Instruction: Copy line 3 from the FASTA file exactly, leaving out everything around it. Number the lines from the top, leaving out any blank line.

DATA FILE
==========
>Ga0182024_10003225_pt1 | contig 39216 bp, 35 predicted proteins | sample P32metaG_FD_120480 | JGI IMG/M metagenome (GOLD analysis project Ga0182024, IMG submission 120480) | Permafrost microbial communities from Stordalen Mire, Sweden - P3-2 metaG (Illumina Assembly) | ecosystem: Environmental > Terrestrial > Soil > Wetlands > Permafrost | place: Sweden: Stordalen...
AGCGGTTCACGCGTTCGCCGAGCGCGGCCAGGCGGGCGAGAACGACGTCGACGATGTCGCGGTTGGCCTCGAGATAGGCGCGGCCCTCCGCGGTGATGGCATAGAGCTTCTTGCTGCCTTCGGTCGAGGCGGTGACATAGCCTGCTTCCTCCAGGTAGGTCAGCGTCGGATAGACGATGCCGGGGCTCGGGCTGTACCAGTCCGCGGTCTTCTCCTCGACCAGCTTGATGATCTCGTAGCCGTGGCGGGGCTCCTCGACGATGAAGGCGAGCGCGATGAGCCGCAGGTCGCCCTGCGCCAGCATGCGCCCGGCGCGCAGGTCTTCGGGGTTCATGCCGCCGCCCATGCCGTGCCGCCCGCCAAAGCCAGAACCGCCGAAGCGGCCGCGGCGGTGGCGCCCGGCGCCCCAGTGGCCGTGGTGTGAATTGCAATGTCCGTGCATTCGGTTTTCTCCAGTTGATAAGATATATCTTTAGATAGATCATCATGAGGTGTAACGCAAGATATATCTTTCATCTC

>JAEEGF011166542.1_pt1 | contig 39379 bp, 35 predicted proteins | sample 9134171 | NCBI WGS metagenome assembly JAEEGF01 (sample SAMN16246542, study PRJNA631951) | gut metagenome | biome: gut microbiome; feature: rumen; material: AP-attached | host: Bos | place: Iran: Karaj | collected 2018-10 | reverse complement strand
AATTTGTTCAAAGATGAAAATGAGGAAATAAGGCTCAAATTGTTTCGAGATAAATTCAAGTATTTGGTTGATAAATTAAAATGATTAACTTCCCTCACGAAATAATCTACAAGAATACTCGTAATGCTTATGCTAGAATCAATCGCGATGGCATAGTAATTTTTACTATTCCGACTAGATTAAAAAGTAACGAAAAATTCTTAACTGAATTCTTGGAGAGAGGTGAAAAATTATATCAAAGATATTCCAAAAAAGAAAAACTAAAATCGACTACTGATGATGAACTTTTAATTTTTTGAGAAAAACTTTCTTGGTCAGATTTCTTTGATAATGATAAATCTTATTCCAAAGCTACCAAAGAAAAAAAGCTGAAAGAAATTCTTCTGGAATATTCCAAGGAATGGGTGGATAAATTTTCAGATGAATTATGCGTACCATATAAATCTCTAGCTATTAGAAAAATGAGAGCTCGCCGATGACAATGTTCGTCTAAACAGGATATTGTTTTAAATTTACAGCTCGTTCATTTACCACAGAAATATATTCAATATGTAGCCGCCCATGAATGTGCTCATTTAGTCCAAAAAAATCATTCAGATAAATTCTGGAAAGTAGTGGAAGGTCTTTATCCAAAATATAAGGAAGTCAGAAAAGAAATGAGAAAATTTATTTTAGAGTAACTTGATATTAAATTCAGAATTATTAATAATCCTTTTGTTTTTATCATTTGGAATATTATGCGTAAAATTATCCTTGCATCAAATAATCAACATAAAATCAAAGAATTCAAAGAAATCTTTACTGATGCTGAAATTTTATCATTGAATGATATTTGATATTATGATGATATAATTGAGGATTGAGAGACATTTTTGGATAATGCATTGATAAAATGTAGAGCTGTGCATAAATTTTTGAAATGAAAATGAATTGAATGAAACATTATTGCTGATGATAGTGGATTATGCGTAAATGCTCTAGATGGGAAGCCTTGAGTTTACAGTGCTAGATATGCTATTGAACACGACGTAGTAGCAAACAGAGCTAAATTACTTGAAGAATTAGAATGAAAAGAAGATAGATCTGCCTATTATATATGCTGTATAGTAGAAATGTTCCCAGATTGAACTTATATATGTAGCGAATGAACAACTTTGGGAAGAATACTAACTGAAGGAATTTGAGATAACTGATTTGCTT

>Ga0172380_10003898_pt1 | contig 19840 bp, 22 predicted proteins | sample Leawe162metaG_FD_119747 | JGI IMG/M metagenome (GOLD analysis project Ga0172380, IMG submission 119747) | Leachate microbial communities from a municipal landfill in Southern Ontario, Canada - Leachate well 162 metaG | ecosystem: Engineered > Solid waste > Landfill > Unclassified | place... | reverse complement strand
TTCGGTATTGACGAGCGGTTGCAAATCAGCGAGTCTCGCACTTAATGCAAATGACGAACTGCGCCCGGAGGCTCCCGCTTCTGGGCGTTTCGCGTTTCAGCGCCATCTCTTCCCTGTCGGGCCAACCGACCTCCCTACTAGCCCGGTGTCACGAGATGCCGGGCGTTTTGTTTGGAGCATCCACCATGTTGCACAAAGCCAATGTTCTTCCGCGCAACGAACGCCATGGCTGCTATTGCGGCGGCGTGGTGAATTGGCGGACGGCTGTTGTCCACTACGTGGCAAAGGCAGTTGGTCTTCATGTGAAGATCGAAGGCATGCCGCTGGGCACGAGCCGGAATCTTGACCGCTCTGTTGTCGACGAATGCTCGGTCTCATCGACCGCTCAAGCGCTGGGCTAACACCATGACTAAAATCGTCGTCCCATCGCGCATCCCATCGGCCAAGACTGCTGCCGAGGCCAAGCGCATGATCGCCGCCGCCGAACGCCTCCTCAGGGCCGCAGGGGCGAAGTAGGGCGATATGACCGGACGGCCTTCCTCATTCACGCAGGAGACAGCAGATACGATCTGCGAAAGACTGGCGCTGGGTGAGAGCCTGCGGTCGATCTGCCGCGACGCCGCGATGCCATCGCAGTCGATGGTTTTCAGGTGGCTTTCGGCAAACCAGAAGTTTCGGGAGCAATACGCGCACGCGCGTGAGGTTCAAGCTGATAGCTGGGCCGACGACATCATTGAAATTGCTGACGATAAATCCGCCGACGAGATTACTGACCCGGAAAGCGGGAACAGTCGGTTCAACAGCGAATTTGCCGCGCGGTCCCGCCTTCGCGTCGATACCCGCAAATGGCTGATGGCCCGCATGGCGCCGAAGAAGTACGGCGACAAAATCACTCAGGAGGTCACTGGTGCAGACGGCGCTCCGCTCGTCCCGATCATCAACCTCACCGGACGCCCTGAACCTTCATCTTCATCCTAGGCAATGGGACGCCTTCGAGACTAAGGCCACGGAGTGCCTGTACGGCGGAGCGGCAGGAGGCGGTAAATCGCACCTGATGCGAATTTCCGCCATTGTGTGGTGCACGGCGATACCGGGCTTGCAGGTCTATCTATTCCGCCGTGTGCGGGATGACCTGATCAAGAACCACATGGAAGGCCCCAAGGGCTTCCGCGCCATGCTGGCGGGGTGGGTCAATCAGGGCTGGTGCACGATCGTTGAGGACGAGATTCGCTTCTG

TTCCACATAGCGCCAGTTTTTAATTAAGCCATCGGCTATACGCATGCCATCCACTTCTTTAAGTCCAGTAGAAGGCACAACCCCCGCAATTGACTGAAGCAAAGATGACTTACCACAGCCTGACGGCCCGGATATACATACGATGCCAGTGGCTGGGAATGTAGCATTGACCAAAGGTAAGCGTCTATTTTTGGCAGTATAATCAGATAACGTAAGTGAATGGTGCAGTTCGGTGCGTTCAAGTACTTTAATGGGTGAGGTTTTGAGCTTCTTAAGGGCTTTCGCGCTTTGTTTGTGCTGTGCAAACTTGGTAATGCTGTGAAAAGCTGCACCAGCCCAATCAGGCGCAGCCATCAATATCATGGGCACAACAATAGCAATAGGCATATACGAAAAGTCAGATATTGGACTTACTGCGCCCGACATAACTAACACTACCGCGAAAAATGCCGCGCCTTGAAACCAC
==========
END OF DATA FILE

>JAEEGF011166542.1_pt1 | contig 39379 bp, 35 predicted proteins | sample 9134171 | NCBI WGS metagenome assembly JAEEGF01 (sample SAMN16246542, study PRJNA631951) | gut metagenome | biome: gut microbiome; feature: rumen; material: AP-attached | host: Bos | place: Iran: Karaj | collected 2018-10 | reverse complement strand